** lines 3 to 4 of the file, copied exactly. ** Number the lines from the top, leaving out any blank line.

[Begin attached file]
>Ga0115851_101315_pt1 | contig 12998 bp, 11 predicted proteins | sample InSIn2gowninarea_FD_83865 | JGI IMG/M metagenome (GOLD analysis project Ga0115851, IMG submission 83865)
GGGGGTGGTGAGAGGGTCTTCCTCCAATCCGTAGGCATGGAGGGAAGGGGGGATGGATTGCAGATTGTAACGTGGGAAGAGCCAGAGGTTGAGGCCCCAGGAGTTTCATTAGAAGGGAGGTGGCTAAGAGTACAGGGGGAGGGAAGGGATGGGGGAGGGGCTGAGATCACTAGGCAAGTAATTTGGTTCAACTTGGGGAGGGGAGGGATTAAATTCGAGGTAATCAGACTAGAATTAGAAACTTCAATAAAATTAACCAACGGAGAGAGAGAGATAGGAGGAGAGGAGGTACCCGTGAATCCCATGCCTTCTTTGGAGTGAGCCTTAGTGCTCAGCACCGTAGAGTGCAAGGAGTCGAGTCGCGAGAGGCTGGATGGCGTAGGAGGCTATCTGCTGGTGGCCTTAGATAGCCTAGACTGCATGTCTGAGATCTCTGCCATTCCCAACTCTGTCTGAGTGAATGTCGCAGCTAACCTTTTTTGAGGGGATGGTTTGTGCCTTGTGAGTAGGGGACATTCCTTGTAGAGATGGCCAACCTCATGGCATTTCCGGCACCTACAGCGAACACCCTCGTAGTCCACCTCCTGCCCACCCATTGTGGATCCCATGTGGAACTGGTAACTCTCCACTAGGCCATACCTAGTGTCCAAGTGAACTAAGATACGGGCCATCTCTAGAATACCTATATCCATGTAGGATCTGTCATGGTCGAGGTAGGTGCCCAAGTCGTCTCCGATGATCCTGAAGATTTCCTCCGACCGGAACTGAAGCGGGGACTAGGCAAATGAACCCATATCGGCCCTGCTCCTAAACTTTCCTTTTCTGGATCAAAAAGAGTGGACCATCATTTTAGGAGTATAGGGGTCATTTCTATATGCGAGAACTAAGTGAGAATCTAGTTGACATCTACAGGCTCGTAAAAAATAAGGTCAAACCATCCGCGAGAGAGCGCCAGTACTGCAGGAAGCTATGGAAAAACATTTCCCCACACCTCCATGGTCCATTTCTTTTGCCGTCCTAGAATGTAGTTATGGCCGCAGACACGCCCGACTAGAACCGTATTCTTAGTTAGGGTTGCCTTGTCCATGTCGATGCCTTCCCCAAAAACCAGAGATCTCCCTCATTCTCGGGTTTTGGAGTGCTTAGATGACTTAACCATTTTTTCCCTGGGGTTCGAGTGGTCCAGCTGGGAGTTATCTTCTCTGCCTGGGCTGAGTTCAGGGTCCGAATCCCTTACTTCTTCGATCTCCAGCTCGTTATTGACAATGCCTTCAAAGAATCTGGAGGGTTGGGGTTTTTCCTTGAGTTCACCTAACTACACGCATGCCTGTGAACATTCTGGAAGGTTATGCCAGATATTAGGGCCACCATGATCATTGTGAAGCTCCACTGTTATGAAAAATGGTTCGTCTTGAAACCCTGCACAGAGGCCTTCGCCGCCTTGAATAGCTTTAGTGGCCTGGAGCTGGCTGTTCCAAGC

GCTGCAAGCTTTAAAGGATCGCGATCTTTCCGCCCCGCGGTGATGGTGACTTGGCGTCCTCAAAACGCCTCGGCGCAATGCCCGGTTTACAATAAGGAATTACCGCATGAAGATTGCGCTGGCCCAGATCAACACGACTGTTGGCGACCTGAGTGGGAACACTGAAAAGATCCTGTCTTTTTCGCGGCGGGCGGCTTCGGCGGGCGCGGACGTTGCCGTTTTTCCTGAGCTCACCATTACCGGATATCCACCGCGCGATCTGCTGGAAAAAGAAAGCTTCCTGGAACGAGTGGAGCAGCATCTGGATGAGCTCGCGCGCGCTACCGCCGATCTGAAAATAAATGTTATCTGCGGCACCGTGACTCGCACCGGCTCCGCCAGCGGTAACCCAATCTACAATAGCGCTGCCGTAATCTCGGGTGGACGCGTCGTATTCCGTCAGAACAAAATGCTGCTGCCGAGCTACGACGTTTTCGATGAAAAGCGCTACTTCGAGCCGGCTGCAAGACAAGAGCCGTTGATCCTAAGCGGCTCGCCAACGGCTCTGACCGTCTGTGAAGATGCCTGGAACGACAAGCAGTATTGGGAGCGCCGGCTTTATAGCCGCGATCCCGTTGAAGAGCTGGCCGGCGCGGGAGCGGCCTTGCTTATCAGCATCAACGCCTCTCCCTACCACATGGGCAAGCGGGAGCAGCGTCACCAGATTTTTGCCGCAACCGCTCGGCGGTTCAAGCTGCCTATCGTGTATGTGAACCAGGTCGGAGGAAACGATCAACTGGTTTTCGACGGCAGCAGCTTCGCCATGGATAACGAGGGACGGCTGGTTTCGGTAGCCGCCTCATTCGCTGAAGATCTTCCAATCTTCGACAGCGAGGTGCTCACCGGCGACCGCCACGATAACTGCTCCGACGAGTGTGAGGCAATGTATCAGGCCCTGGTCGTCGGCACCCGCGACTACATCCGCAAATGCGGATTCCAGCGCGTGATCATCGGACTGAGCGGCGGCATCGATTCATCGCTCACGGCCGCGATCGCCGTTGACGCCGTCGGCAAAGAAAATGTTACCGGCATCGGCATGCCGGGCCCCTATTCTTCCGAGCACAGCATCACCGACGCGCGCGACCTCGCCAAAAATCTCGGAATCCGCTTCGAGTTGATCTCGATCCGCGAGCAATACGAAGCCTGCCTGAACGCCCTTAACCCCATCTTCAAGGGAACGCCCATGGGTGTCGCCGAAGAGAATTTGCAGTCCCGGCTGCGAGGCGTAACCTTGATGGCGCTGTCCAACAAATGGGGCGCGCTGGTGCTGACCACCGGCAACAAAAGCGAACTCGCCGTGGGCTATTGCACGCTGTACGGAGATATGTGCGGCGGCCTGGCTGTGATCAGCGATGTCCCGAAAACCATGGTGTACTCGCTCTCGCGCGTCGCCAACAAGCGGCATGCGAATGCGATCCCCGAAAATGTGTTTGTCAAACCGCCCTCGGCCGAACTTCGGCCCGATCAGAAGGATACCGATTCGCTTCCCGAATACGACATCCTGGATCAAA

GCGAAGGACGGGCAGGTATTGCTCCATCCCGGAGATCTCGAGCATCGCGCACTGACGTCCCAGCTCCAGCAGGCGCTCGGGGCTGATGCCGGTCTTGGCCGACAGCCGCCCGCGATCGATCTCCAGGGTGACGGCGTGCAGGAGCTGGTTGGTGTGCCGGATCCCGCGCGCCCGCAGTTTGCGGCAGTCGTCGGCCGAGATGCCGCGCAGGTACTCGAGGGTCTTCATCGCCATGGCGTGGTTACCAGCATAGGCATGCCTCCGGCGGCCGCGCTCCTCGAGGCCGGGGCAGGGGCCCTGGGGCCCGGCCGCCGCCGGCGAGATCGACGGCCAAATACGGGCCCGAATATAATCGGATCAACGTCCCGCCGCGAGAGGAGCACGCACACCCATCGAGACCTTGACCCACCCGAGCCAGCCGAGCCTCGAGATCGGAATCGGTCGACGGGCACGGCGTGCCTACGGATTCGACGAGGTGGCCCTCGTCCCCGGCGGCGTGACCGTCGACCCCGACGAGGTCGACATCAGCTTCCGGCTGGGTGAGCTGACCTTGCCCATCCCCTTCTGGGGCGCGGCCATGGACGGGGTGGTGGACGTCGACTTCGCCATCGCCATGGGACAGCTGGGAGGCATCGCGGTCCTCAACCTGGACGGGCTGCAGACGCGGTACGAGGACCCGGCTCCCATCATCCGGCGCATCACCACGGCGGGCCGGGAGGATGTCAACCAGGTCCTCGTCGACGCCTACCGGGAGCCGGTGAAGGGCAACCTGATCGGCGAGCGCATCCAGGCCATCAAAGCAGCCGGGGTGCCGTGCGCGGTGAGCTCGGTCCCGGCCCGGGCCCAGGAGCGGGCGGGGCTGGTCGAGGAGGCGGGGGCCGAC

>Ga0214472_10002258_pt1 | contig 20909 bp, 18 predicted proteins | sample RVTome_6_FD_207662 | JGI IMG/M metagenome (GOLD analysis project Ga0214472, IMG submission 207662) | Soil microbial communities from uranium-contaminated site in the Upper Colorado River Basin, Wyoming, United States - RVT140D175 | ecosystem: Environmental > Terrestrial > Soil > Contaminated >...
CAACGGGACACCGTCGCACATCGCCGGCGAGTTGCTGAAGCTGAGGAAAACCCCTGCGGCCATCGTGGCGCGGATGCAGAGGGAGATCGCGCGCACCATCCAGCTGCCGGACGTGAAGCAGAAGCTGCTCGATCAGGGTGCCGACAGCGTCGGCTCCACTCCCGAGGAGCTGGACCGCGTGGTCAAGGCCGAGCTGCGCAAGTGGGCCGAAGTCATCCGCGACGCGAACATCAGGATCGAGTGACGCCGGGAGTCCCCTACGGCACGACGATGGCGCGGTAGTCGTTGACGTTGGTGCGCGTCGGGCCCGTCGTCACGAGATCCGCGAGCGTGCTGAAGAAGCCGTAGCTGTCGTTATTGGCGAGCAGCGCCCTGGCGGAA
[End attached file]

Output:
GCTGCAAGCTTTAAAGGATCGCGATCTTTCCGCCCCGCGGTGATGGTGACTTGGCGTCCTCAAAACGCCTCGGCGCAATGCCCGGTTTACAATAAGGAATTACCGCATGAAGATTGCGCTGGCCCAGATCAACACGACTGTTGGCGACCTGAGTGGGAACACTGAAAAGATCCTGTCTTTTTCGCGGCGGGCGGCTTCGGCGGGCGCGGACGTTGCCGTTTTTCCTGAGCTCACCATTACCGGATATCCACCGCGCGATCTGCTGGAAAAAGAAAGCTTCCTGGAACGAGTGGAGCAGCATCTGGATGAGCTCGCGCGCGCTACCGCCGATCTGAAAATAAATGTTATCTGCGGCACCGTGACTCGCACCGGCTCCGCCAGCGGTAACCCAATCTACAATAGCGCTGCCGTAATCTCGGGTGGACGCGTCGTATTCCGTCAGAACAAAATGCTGCTGCCGAGCTACGACGTTTTCGATGAAAAGCGCTACTTCGAGCCGGCTGCAAGACAAGAGCCGTTGATCCTAAGCGGCTCGCCAACGGCTCTGACCGTCTGTGAAGATGCCTGGAACGACAAGCAGTATTGGGAGCGCCGGCTTTATAGCCGCGATCCCGTTGAAGAGCTGGCCGGCGCGGGAGCGGCCTTGCTTATCAGCATCAACGCCTCTCCCTACCACATGGGCAAGCGGGAGCAGCGTCACCAGATTTTTGCCGCAACCGCTCGGCGGTTCAAGCTGCCTATCGTGTATGTGAACCAGGTCGGAGGAAACGATCAACTGGTTTTCGACGGCAGCAGCTTCGCCATGGATAACGAGGGACGGCTGGTTTCGGTAGCCGCCTCATTCGCTGAAGATCTTCCAATCTTCGACAGCGAGGTGCTCACCGGCGACCGCCACGATAACTGCTCCGACGAGTGTGAGGCAATGTATCAGGCCCTGGTCGTCGGCACCCGCGACTACATCCGCAAATGCGGATTCCAGCGCGTGATCATCGGACTGAGCGGCGGCATCGATTCATCGCTCACGGCCGCGATCGCCGTTGACGCCGTCGGCAAAGAAAATGTTACCGGCATCGGCATGCCGGGCCCCTATTCTTCCGAGCACAGCATCACCGACGCGCGCGACCTCGCCAAAAATCTCGGAATCCGCTTCGAGTTGATCTCGATCCGCGAGCAATACGAAGCCTGCCTGAACGCCCTTAACCCCATCTTCAAGGGAACGCCCATGGGTGTCGCCGAAGAGAATTTGCAGTCCCGGCTGCGAGGCGTAACCTTGATGGCGCTGTCCAACAAATGGGGCGCGCTGGTGCTGACCACCGGCAACAAAAGCGAACTCGCCGTGGGCTATTGCACGCTGTACGGAGATATGTGCGGCGGCCTGGCTGTGATCAGCGATGTCCCGAAAACCATGGTGTACTCGCTCTCGCGCGTCGCCAACAAGCGGCATGCGAATGCGATCCCCGAAAATGTGTTTGTCAAACCGCCCTCGGCCGAACTTCGGCCCGATCAGAAGGATACCGATTCGCTTCCCGAATACGACATCCTGGATCAAA

GCGAAGGACGGGCAGGTATTGCTCCATCCCGGAGATCTCGAGCATCGCGCACTGACGTCCCAGCTCCAGCAGGCGCTCGGGGCTGATGCCGGTCTTGGCCGACAGCCGCCCGCGATCGATCTCCAGGGTGACGGCGTGCAGGAGCTGGTTGGTGTGCCGGATCCCGCGCGCCCGCAGTTTGCGGCAGTCGTCGGCCGAGATGCCGCGCAGGTACTCGAGGGTCTTCATCGCCATGGCGTGGTTACCAGCATAGGCATGCCTCCGGCGGCCGCGCTCCTCGAGGCCGGGGCAGGGGCCCTGGGGCCCGGCCGCCGCCGGCGAGATCGACGGCCAAATACGGGCCCGAATATAATCGGATCAACGTCCCGCCGCGAGAGGAGCACGCACACCCATCGAGACCTTGACCCACCCGAGCCAGCCGAGCCTCGAGATCGGAATCGGTCGACGGGCACGGCGTGCCTACGGATTCGACGAGGTGGCCCTCGTCCCCGGCGGCGTGACCGTCGACCCCGACGAGGTCGACATCAGCTTCCGGCTGGGTGAGCTGACCTTGCCCATCCCCTTCTGGGGCGCGGCCATGGACGGGGTGGTGGACGTCGACTTCGCCATCGCCATGGGACAGCTGGGAGGCATCGCGGTCCTCAACCTGGACGGGCTGCAGACGCGGTACGAGGACCCGGCTCCCATCATCCGGCGCATCACCACGGCGGGCCGGGAGGATGTCAACCAGGTCCTCGTCGACGCCTACCGGGAGCCGGTGAAGGGCAACCTGATCGGCGAGCGCATCCAGGCCATCAAAGCAGCCGGGGTGCCGTGCGCGGTGAGCTCGGTCCCGGCCCGGGCCCAGGAGCGGGCGGGGCTGGTCGAGGAGGCGGGGGCCGAC